Photo: David Becker/Getty Images

Twitter CEO Jack Dorsey gives himself a "C" grade for taking "responsibility," which was one of the most specific answers he gave during a live Twitter Q&A with journalist Kara Swisher on Tuesday.

Why it matters: Twitter remains an obsession for many journalists and one resident of 1600 Pennsylvania Ave., but many users have grown deeply unhappy with the prevalence of harassment and abuse in many conversations, along with the company's seemingly inconsistent enforcement of its own community rules.

Highlights from Dorsey's discussion with Swisher:

  • Twitter's top priorities: "In the past I think we were trying to do too much. We’re better at prioritizing by impact now. Believe the #1 thing we should focus on is someone's physical safety first. ... Doxxing is a good example which threatens physical safety. So does coordinate harassment campaigns."
  • Users leaving Twitter: "I want people to walk away from Twitter feeling like they learned something and feeling empowered to some degree. It depresses me when that’s not the general vibe, and inspires me to figure it out. ... I also don’t feel good about how Twitter tends to incentivize outrage, fast takes, short-term thinking, echo chambers, and fragmented conversation."
  • Suspending President Trump or other newsworthy public figures: "We hold all accounts to the same terms of service. The most controversial aspect of our TOS is the newsworthy/public interest clause, the 'protection' you mention. That doesn't extend to all public figures by default, but does speak to global leaders and seeing how they think. ... I don't believe our service or business is dependent on any one account or person."
  • On 2016 rumors of selling the company: "We ultimately decided we were better off independent. And I'm happy we did. We've made a lot of progress since that point. And we got a lot more focused. Definitely love the idea of opening more to 3rd parties. Not sure what that looks like yet. Twitter is close to a protocol."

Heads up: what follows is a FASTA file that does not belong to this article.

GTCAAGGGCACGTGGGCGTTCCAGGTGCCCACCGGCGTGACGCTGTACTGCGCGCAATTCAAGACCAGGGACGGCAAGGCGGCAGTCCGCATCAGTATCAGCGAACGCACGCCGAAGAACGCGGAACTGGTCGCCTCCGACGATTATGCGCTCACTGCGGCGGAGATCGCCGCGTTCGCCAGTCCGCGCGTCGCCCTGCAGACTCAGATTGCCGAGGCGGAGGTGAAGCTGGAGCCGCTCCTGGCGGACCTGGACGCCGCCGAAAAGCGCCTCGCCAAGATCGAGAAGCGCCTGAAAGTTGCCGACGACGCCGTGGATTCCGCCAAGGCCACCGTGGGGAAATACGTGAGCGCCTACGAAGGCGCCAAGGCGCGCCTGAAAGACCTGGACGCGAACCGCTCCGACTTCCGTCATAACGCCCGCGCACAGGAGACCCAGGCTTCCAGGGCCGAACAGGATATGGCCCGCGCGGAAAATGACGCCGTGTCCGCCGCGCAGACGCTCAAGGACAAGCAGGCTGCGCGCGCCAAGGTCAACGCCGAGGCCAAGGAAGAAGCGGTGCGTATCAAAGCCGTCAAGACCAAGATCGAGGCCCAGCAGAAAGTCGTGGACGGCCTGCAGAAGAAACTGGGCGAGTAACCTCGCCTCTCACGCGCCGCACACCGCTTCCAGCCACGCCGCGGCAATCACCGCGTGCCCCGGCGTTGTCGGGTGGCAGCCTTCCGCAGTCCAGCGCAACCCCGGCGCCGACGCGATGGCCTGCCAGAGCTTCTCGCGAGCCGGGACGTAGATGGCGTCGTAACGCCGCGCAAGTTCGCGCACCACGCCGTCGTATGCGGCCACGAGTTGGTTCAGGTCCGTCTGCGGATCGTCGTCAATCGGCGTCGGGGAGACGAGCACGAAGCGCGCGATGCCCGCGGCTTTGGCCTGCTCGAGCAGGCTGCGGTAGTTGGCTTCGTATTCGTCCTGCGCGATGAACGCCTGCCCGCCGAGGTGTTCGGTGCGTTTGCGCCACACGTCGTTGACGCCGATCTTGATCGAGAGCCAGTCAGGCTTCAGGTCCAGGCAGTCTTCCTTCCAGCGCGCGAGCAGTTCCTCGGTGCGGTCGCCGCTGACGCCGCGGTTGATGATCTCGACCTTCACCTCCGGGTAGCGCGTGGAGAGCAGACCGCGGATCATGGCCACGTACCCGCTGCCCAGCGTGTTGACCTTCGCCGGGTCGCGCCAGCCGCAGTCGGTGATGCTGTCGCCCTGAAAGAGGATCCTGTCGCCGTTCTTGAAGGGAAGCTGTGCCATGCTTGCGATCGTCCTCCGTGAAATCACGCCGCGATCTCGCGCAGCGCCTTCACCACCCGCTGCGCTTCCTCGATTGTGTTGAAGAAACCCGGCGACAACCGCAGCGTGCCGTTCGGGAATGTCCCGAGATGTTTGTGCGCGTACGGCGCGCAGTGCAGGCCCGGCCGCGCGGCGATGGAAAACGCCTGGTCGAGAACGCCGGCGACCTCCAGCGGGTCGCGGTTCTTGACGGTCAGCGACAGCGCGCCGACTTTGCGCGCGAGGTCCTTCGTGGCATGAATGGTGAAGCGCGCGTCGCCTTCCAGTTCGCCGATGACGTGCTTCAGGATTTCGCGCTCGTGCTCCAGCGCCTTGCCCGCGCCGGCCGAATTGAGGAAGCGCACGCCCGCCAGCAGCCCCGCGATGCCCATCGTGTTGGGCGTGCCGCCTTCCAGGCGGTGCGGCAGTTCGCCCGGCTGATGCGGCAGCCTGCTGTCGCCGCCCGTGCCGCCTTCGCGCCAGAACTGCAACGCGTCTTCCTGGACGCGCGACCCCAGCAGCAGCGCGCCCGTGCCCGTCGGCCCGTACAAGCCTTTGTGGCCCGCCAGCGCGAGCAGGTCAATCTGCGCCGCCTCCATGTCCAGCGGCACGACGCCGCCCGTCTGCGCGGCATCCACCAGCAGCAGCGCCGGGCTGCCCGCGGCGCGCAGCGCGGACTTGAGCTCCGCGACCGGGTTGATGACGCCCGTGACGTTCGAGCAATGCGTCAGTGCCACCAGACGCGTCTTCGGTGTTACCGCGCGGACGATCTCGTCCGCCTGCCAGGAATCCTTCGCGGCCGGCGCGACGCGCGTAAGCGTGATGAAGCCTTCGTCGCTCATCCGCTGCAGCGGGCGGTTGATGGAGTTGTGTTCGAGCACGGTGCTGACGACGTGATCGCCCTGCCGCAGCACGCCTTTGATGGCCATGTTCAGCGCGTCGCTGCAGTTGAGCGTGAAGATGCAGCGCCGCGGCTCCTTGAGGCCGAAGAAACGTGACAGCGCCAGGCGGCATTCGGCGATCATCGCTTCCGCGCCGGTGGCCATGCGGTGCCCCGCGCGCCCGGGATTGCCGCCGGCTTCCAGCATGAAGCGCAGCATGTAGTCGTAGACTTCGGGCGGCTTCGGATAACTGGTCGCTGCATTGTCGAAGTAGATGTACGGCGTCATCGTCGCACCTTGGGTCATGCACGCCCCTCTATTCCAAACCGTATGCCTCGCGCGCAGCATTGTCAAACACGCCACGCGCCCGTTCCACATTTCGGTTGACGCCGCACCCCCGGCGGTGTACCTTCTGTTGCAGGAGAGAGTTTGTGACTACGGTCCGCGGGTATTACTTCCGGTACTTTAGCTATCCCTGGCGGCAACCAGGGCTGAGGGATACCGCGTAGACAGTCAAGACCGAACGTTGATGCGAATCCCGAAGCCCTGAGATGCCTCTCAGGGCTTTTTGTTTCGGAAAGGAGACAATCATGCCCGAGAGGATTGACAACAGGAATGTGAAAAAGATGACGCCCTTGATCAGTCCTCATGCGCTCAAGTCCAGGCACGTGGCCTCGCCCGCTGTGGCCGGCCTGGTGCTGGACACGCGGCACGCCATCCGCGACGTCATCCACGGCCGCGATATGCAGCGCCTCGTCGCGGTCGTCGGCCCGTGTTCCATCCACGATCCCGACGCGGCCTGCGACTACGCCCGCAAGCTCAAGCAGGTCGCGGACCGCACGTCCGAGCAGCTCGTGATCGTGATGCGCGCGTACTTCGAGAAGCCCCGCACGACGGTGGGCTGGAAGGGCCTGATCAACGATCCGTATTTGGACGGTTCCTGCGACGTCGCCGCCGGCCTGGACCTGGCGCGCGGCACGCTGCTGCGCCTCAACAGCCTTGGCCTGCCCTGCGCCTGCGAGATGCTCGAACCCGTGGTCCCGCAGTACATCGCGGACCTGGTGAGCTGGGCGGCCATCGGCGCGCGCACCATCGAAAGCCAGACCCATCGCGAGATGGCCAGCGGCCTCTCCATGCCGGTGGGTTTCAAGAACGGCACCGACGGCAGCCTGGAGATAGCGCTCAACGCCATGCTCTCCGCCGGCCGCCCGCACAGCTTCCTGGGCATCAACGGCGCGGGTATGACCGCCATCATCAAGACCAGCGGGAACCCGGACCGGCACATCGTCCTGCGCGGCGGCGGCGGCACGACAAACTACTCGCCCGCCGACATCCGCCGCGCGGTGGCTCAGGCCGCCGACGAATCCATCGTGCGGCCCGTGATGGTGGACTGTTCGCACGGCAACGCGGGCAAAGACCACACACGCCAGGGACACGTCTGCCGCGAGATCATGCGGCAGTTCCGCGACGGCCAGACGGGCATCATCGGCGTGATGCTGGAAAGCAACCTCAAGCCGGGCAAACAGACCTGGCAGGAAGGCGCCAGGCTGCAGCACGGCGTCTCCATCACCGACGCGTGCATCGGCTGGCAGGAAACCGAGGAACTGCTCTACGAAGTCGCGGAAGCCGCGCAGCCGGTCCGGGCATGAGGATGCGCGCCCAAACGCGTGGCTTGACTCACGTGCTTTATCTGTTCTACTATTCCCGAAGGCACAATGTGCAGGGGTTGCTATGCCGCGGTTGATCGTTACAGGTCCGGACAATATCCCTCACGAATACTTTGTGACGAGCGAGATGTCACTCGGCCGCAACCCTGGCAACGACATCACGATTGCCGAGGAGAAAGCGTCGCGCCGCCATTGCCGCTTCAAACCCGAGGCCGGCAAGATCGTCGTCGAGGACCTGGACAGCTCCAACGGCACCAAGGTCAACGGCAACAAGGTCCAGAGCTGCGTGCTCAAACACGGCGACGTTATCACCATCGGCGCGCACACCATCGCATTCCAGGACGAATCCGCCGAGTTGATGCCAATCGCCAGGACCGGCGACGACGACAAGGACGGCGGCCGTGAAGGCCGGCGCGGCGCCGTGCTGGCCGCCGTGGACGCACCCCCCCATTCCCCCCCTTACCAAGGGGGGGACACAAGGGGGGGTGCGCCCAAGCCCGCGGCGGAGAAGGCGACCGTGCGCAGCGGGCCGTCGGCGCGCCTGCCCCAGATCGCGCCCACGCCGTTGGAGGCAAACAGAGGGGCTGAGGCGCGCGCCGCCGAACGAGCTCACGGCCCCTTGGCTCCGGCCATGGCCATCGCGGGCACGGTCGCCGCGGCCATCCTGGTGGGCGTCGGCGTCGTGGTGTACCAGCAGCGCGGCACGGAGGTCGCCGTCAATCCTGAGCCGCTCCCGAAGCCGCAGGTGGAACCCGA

• On not having a No. 2 executive at Twitter: "I think it's better to spread that responsibility across multiple people. It creates less dependencies and the company gets more options around future leadership."

Yes, but: More than anything, Dorsey and Swisher's conversation highlighted how poorly suited Twitter's design is to this type of interaction.

  • More than once, Swisher had to create new threads, and observers' ability to interrupt the conversation made it even harder to follow their back-and-forth.
  • Recode's Kurt Wagner dives deeper into this.

Go deeper

Los Angeles and San Diego public schools will be online only this fall

Alhambra Unified School District. Photo: Frederic J. Brown/AFP via Getty Images

Public schools in Los Angeles and San Diego, the two largest public school districts in California, will not be sending children back to campuses in the fall and will instead administer online classes only due to concerns over the ongoing threat of the coronavirus.

Why it matters: The two districts, which together enroll about 825,000 students, are the largest in the country thus far to announce that they will not return to in-person learning in the fall, even as the Trump administration aggressively pushes for schools to do so.

This story is breaking news. Please check back for updates.

Updated 44 mins ago - Politics & Policy

Coronavirus dashboard

Illustration: Aïda Amer/Axios

  1. Global: Total confirmed cases as of 2 p.m. ET: 12,984,811 — Total deaths: 570,375 — Total recoveries — 7,154,492Map.
  2. U.S.: Total confirmed cases as of 2 p.m. ET: 3,327,388— Total deaths: 135,379 — Total recoveries: 1,006,326 — Total tested: 40,282,176Map.
  3. World: WHO head: There will be no return to the "old normal" for the foreseeable future — Hong Kong Disneyland closing due to surge.
  4. States: Cuomo says New York will use formula to determine if reopening schools is safe.
  5. Politics: Mick Mulvaney: "We still have a testing problem in this country."

Cuomo: New York will use formula to determine if it's safe to reopen schools

New York Gov. Andrew Cuomo said Monday that schools will only reopen if they meet scientific criteria that show the coronavirus is under control in their region, including a daily infection rate of below 5% over a 14-day average. "We're not going to use our children as guinea pigs," he added.

The big picture: Cuomo's insistence that New York will rely on data to decide whether to reopen schools comes as President Trump and his administration continue an aggressive push to get kids back in the classroom as part of their efforts to juice the economy.